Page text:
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Near Affton in St. Louis County, Missouri — The American Midwest (Upper Plains)
 

Grant's Departure / ~150 Years Ago

 
 
Grant's Departure Marker image. Click for full size.
Photographed By Cosmos Mariner, September 13, 2017
1. Grant's Departure Marker
Inscription.  
(left panel)
Grant’s Departure

After the Presidency and a world tour, Ulysses and Julia Grant settled in New York to be closer to their children and grandchildren. While the romance of one day returning to White Haven remained, it was not practical. In 1884 Grant lost his fortune when swindled by his son's business partner, Ferdinand Ward. He had used the estate as collateral on a loan from William Vanderbilt and turned the property over to him to settle the debt. Luther Conn, a former Confederate Officer during the Civil War, acquired the property in 1888.

Conn, although a former foe, became so enamored with Grant while owning the property, that he renamed the place "Grantwood" which became the name of the village in which the park now exists.

(right panel)
~150 Years Ago—

Ulysses S. Grant's victory over Robert E. Lee's army at Appomattox Court House on April 9, 1865 marked the end of the Civil War. Grant and Lee met Wilmer McLean's home to discuss the terms of surrender. Grant offered all officers and enlisted men parole which would allow them to return
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to their homes. The Confederate military equipment was to be relinquished, but the men were permitted to keep their personal horses. Lee accepted these terms stating, "This will have a very happy effect on my army.”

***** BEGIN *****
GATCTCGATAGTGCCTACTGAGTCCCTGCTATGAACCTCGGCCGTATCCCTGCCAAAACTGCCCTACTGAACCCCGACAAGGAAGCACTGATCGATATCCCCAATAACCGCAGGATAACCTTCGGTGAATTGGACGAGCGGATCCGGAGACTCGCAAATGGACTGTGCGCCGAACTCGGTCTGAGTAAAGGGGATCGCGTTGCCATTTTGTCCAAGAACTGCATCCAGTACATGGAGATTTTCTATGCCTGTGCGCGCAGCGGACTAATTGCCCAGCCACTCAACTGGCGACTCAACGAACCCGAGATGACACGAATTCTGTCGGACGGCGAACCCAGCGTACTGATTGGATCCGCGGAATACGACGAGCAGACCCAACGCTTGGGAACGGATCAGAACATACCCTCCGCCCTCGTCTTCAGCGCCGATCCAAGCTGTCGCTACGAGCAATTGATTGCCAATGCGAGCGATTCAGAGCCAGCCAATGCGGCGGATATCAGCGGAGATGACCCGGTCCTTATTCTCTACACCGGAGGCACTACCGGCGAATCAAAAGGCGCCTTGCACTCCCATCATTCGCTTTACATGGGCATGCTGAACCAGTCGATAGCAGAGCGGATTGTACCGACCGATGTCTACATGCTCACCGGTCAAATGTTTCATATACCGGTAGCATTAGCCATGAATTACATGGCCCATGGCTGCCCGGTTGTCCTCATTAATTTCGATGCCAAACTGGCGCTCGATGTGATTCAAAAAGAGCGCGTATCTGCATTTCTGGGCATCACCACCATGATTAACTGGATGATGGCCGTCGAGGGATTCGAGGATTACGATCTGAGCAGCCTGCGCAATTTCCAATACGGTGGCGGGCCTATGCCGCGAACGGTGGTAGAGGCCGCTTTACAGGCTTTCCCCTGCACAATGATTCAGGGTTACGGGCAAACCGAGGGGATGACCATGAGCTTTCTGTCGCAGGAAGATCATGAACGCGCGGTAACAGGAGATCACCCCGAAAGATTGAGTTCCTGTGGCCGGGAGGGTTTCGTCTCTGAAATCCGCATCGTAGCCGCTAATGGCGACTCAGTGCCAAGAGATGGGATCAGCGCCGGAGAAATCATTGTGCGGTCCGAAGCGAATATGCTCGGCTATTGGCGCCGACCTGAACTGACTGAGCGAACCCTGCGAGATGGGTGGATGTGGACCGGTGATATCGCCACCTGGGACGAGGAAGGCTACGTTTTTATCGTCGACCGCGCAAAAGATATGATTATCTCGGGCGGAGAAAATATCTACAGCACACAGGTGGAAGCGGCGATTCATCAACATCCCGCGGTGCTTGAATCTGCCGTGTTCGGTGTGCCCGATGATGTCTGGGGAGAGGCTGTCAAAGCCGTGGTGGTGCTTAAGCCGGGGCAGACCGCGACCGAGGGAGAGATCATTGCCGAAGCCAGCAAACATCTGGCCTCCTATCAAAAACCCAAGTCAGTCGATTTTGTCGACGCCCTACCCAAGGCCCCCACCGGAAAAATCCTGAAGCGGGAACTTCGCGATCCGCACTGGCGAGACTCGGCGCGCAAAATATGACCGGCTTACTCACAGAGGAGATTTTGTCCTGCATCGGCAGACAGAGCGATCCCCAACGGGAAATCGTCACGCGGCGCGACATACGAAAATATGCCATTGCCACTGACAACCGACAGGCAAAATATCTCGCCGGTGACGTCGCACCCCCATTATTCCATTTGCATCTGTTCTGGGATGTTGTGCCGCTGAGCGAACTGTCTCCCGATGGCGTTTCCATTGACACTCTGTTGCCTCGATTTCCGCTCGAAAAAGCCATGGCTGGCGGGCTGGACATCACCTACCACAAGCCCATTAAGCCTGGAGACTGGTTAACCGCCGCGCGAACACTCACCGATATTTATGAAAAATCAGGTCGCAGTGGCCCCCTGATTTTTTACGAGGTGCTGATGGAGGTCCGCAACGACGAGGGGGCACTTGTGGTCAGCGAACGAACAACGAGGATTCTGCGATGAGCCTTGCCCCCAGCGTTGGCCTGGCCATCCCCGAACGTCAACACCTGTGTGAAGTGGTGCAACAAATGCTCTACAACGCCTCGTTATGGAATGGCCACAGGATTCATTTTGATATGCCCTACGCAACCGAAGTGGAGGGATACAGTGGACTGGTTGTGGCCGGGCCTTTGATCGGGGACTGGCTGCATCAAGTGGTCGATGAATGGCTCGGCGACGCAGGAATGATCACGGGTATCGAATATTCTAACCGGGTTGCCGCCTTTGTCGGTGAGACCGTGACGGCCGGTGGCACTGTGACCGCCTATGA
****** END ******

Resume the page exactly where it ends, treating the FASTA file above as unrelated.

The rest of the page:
Although Grant's army was victorious, his instructions to his men were clear. “The war is over. The rebels are our countrymen again, and the best sign of rejoicing after the victory will be to abstain from all demonstrations.” As Lee's Confederate regiments gathered one last time to lay down their arms and flags, the Union army under command of General Joshua Chamberlain gave a "carry arms" salute. This salute was returned by the Confederates, each side acknowledging the other.
 
Erected by Ulysses S. Grant National Historic Site.
 
Topics and series. This historical marker is listed in this topic list: War, US Civil. In addition, it is included in the Former U.S. Presidents: #18 Ulysses S. Grant series list. A significant historical date for this entry is April 9, 1865.
 
Location. 38° 33.083′ N, 90° 21.137′ W. Marker is near Affton, Missouri, in St. Louis County. Marker can be reached from Grant Road, 0.4 miles north of Gravois Road (State Highway 30), on the right when traveling north. Marker is located on the grounds of the Ulysses S. Grant National Historic Site, along the walking path
Marker detail: ”The Surrender” image. Click for full size.
painting by Keith Rocco
2. Marker detail: ”The Surrender”
”The Surrender” by Keith Rocco shows the known officers that were present for at least a portion of the meeting in the McLean Parlor, April 9, 1865.
at the west side of the visitor center, overlooking Grant Road to the south. Touch for map. Marker is at or near this postal address: 7400 Grant Road, Saint Louis MO 63123, United States of America. Touch for directions.